Area – the "size" of a house — is one of the most confusing and deceptive real estate measurements.
As with other elements of home ownership or purchase, measuring the square footage of a property is complex. There is no defined measurement standard for residential properties, and everyone measures square footage differently. But if you do it wrong, it might harm the value of your property.
However, there is no need to worry about determining the square footage of your property. Let's examine how simple it is to precisely estimate the square footage of a property.
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When most people hear the term "square footage," the first thing that comes to their mind is either the gross floor area (GFA) of a property or the gross living area (GLA).
The following steps will walk you through calculating your square footage:
Do not include unfinished spaces, patios, porches, or outdoor stairs in your drawing, and draw each level as a separate entity.
The greater the number of rectangles, the better. This eliminates the need for guessing in areas such as rooms or halls that do not have walls that are completely flat with one other.
At the very most, your measurements should be rounded to the nearest half-linear foot.
To determine the size of the rectangle in square feet, multiply the length of the rectangle by its width. Take note of this number and jot it down in the box that's designated for it on your drawing.
To get the overall amount of space available in the house, just add up the square footage of each rectangle. To get an accurate figure, round up to the closest square foot.
But, of course, it's not as straightforward as that.
The area of a garage is not counted against the overall square footage, and many standards do not consider basements to be part of the overall square footage either, even if they are completed. In any case, you should ensure that the size of the basement's living space is accurately recorded for your records; this information may still be included in any future property listings.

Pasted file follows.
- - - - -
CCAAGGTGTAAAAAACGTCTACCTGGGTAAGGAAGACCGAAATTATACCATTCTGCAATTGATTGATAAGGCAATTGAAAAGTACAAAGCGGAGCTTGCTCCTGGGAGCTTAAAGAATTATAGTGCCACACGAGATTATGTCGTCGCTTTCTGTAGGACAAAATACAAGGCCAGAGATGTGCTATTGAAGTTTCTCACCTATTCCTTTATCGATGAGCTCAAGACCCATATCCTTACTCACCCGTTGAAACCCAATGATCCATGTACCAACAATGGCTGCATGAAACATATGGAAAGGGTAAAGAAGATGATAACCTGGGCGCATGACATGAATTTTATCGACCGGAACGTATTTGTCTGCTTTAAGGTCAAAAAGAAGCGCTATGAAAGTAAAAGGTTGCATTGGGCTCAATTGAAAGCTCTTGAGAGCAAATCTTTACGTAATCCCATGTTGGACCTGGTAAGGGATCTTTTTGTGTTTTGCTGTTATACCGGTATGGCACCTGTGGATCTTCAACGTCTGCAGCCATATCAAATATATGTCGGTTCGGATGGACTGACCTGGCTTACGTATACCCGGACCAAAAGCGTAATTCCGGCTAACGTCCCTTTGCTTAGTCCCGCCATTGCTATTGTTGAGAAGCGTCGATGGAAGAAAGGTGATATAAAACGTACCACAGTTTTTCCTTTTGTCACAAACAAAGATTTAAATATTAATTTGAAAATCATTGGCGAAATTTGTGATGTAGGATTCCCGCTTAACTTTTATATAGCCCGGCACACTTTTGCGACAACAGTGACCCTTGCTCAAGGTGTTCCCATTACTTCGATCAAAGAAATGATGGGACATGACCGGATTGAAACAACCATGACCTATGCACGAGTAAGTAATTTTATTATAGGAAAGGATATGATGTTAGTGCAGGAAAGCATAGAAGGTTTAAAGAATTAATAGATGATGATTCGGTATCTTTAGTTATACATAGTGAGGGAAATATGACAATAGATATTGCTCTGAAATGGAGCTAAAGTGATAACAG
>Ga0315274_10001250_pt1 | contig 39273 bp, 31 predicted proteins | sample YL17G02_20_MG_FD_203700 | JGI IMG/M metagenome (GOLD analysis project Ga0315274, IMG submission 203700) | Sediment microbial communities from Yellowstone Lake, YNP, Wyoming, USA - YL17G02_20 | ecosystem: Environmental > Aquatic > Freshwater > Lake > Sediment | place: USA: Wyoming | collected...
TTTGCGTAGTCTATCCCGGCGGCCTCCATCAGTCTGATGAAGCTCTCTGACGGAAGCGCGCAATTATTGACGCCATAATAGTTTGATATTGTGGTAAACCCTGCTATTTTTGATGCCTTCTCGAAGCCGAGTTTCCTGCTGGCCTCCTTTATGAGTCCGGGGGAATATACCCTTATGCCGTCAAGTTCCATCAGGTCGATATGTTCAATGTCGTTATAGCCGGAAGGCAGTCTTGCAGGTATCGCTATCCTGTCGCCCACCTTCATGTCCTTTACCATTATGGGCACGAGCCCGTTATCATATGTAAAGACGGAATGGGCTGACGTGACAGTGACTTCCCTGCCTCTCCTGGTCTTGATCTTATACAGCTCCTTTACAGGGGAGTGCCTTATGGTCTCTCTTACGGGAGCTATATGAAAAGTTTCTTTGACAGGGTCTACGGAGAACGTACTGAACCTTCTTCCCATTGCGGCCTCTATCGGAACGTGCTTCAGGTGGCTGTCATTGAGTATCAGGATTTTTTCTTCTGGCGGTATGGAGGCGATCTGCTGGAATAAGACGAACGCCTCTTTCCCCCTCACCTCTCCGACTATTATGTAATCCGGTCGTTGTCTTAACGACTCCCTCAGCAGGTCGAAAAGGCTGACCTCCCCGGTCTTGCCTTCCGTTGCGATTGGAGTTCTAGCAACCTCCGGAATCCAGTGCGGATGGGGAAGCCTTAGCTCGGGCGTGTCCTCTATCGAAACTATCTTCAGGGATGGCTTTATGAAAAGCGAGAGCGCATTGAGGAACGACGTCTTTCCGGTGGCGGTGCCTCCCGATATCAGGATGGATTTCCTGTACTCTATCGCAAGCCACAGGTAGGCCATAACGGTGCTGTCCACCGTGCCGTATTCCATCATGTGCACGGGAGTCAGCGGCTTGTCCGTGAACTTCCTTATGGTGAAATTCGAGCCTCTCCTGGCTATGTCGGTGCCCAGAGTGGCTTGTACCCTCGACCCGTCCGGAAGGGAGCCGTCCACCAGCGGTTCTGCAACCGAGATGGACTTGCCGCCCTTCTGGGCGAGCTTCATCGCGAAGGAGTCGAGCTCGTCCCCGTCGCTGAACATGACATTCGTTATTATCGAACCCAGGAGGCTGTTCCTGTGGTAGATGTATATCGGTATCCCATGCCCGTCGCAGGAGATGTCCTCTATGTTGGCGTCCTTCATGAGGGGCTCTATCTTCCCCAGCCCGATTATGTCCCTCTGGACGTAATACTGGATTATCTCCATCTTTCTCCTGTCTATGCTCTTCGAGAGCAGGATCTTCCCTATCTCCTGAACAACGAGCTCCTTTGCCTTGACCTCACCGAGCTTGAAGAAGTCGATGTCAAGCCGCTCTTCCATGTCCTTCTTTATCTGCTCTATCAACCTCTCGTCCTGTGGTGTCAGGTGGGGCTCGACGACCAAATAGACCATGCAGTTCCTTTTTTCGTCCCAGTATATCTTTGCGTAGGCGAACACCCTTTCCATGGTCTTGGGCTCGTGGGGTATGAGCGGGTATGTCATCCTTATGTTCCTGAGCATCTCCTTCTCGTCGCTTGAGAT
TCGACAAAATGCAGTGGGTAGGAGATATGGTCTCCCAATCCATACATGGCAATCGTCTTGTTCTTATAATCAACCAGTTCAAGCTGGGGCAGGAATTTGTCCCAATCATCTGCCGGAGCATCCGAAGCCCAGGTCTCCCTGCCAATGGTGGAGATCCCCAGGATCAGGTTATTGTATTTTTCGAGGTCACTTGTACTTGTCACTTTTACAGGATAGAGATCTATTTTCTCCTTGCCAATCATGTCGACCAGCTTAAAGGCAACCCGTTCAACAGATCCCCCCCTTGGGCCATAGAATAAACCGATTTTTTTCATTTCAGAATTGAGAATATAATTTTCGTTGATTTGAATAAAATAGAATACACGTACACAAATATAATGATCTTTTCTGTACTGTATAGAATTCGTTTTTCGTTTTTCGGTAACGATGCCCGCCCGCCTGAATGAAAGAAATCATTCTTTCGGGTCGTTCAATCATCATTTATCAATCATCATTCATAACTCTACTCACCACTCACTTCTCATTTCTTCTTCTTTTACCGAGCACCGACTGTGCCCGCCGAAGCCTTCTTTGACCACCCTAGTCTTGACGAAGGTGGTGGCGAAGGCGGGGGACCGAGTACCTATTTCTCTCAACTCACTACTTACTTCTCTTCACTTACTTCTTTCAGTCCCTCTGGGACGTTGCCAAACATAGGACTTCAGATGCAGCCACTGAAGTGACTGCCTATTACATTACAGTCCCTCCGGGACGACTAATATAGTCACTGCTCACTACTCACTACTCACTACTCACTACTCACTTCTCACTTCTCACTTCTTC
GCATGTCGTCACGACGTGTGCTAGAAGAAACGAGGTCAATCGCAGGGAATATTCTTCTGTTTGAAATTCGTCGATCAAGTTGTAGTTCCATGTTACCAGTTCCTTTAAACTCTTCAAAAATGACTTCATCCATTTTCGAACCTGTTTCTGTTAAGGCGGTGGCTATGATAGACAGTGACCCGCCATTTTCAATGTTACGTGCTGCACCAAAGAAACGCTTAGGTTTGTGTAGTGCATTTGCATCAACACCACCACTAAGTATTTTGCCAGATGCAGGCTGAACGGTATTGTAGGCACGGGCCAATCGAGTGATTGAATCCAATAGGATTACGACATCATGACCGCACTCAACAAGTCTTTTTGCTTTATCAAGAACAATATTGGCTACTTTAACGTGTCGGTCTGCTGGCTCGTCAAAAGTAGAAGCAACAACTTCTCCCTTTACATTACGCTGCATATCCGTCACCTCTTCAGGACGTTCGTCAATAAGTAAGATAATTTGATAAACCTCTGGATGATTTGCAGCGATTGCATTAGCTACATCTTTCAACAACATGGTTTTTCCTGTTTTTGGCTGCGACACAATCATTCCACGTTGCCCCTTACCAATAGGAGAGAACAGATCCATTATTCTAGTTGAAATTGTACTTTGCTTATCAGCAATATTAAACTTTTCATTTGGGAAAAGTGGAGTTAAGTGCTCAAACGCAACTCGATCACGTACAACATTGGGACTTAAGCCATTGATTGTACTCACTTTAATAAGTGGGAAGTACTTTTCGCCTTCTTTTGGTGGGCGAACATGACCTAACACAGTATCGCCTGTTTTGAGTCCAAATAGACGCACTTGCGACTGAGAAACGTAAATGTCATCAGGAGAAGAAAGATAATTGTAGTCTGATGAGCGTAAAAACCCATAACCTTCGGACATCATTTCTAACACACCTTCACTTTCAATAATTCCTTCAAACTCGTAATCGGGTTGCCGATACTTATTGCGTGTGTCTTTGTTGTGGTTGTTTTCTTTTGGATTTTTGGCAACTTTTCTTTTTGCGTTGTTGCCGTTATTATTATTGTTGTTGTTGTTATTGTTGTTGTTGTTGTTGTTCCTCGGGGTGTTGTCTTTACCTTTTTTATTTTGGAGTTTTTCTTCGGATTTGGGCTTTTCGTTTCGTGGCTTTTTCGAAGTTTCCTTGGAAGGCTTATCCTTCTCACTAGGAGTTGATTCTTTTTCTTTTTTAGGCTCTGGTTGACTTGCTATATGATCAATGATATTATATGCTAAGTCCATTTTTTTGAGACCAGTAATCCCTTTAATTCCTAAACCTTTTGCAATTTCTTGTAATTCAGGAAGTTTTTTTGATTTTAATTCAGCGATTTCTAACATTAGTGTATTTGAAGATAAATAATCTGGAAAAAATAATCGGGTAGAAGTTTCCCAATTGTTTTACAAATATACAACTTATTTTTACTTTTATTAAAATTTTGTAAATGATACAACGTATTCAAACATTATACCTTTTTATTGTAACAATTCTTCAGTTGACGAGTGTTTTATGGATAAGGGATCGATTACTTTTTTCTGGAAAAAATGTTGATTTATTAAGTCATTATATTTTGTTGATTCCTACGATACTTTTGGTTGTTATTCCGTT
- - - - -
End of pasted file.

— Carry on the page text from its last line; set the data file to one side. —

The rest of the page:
On the other hand, you need to make sure that any finished attic space that is habitable and has a clearance of at least seven feet is accounted for in your GLA. The same may be said for any extra stories that the house may have.
As an illustration, let's say you're describing a house that has two stories with a first floor that's 1,500 square feet, a second floor that's 1,000 square feet, and a finished attic that's 800 square feet. You might sell it as 3,300 square feet, which would include an unfinished basement of 1,000 square feet and a garage of 600 feet. However, misleading potential purchasers about the size of the house by stating that it has 4,900 square feet of living space would result in an unjustified increase in the value of the property.
When valuing a property, square footage is quite significant; thus, it is essential to pay great attention to what exactly is being assessed in this regard.
There are some sellers who will include an unfinished basement in their square footage, which can give you an erroneous impression of the percentage of the property that can be used for living. In addition, architects and appraisers sometimes determine a property's square footage by utilizing the outer walls of the building, which can lead to inconsistencies with the GLA number.
Be open and honest about how you measure your property's square footage if you plan on selling it, and be careful when you make purchases.
If you say that your home is 2,000 square feet in size based on the floor plans that your builder provided, but an appraiser for a potential buyer returns a number of 1,600, you risk losing the sale or being forced to cut your asking price.
In a similar vein, if you are purchasing a property, you should be sure to do your homework and obtain independent square footage to verify that you are receiving the value for your money.